Breonna Taylor shooting charges: What is wanton endangerment?

1 of 3 officers charged in Louisville

FILE - Signs are held up showing Breonna Taylor during a rally in her honor on the steps of the Kentucky State Capitol in Frankfort, Ky., Thursday, June 25, 2020. The city of Louisville will pay several million dollars to the mother of Breonna Taylor and install police reforms as part of a settlement of a lawsuit from Taylors family, The Associated Press has learned. (AP Photo/Timothy D. Easley, File)
FILE - Signs are held up showing Breonna Taylor during a rally in her honor on the steps of the Kentucky State Capitol in Frankfort, Ky., Thursday, June 25, 2020. The city of Louisville will pay several million dollars to the mother of Breonna Taylor and install police reforms as part of a settlement of a lawsuit from Taylors family, The Associated Press has learned. (AP Photo/Timothy D. Easley, File) (Copyright 2020 The Associated Press. All rights reserved.)

One officer is facing charges in the fatal shooting of Breonna Taylor, but the charge isn’t murder.

A grand jury announced that Officer Brett Hankison was charged with three counts of wanton endangerment in connection to the police raid on the night of March 13.

What is wanton endangerment?

According to the state of Kentucky, it is defined as:

“A person is guilty of wanton endangerment in the first degree when, under circumstances manifesting extreme indifference to the value of human life, he wantonly engages in conduct which creates a substantial danger of death or serious physical injury to another person.”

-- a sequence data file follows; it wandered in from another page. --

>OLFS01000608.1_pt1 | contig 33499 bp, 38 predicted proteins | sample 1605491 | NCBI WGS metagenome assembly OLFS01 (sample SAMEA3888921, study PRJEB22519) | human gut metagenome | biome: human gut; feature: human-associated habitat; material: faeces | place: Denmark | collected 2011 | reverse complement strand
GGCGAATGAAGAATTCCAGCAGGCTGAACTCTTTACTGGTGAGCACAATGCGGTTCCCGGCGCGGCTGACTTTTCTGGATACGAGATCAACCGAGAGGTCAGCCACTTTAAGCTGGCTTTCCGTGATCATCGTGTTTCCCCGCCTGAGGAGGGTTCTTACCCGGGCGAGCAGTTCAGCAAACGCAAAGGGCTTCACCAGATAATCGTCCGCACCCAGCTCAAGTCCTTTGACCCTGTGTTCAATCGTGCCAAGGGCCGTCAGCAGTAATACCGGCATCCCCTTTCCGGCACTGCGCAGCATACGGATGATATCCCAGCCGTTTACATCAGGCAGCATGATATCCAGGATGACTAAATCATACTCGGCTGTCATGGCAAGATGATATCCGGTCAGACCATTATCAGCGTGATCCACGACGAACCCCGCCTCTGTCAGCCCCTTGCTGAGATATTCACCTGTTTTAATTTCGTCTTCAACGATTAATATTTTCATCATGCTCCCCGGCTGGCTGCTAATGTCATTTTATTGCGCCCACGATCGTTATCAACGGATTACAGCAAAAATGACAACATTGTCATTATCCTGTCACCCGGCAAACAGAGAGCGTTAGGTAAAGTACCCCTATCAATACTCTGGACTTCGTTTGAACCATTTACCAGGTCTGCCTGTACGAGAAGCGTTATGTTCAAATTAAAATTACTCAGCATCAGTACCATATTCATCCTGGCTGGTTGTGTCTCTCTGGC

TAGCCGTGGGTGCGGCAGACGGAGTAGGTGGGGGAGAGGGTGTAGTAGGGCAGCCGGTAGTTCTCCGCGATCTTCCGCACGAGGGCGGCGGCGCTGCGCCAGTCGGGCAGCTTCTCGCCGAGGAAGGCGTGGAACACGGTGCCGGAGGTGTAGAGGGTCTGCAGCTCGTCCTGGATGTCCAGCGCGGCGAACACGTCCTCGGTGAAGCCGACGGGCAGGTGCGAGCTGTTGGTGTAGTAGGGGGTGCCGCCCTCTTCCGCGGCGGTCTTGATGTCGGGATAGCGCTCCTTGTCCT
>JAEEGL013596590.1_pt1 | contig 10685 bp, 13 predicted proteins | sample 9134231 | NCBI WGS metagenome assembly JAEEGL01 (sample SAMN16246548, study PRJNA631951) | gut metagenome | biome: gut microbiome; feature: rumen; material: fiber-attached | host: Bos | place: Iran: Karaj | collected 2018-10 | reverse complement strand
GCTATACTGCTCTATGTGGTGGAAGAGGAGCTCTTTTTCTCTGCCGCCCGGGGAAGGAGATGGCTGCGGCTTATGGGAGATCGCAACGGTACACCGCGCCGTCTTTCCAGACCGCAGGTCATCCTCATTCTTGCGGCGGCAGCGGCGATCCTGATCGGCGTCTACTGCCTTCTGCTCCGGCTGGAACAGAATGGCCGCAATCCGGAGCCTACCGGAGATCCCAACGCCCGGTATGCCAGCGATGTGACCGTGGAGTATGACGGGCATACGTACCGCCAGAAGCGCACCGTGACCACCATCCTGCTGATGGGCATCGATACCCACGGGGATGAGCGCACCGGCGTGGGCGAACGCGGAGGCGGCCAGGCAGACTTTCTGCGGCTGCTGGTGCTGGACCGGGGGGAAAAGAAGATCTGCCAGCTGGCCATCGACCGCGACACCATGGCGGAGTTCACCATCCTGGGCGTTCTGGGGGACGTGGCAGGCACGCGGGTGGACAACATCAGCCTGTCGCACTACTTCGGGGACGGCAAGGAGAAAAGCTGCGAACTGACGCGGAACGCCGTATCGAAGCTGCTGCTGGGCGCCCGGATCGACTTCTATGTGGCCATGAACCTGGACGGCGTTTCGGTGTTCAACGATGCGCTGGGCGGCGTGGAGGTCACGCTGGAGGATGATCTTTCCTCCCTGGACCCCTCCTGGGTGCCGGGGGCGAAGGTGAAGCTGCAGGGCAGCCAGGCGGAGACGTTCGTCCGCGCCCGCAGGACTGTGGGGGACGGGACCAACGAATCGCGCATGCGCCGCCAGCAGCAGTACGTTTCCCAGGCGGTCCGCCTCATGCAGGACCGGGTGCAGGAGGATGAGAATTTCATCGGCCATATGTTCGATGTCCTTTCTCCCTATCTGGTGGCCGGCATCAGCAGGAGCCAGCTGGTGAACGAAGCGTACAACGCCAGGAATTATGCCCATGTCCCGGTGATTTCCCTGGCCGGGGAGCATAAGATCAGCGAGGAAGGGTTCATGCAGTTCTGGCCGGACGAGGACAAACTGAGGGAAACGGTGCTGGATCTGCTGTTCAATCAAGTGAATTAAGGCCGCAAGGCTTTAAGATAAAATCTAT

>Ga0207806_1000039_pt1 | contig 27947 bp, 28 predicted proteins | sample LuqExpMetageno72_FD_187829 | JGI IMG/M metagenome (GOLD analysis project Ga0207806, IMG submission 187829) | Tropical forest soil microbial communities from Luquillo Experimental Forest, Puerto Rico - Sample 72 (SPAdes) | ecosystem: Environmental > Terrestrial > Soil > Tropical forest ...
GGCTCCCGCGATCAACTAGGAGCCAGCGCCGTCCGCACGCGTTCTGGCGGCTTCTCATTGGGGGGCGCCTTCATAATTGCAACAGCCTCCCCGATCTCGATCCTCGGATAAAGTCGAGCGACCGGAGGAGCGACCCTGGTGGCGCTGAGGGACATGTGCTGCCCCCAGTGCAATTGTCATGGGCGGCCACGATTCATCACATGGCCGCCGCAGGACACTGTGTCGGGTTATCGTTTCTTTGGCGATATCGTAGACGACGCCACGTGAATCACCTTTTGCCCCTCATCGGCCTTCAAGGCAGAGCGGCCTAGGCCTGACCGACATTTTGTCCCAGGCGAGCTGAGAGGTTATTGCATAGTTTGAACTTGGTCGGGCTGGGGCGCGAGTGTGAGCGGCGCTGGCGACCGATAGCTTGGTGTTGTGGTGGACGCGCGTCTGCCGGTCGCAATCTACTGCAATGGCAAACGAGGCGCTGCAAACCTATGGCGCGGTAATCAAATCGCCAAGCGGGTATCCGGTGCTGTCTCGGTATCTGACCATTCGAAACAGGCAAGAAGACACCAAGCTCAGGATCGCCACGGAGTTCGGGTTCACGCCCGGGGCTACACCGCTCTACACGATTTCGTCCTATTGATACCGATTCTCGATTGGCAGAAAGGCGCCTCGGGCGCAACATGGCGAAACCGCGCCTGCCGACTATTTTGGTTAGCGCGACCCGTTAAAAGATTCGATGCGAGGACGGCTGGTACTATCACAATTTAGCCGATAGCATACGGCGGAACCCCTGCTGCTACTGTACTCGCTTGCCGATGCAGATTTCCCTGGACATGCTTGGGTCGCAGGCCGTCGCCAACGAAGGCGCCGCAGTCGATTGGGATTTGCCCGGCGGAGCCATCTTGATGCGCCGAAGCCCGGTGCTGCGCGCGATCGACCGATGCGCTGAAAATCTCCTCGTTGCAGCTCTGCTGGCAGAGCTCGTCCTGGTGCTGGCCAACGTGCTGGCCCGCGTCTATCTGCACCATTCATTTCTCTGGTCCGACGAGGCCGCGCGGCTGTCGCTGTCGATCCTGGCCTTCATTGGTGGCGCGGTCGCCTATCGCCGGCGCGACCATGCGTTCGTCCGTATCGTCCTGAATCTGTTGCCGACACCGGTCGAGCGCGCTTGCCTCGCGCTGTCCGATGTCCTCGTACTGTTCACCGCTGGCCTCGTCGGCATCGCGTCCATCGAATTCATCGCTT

The law has been in place in 1975.

According to Kentucky law firm Ron Aslam, first-degree wanton endangerment is a Class D felony, punishable with fines of up to $10,000 and up to five years in prison.

Taylor, an emergency medical worker, was shot multiple times by officers who entered her home using a no-knock warrant during a narcotics investigation. The warrant used to search her home was connected to a suspect who did not live there, and no drugs were found inside. The use of no-knock warrants has since been banned by Louisville’s Metro Council.


About the Author:

Ken Haddad is the digital content manager for WDIV / ClickOnDetroit.com. He also authors the Morning Report Newsletter.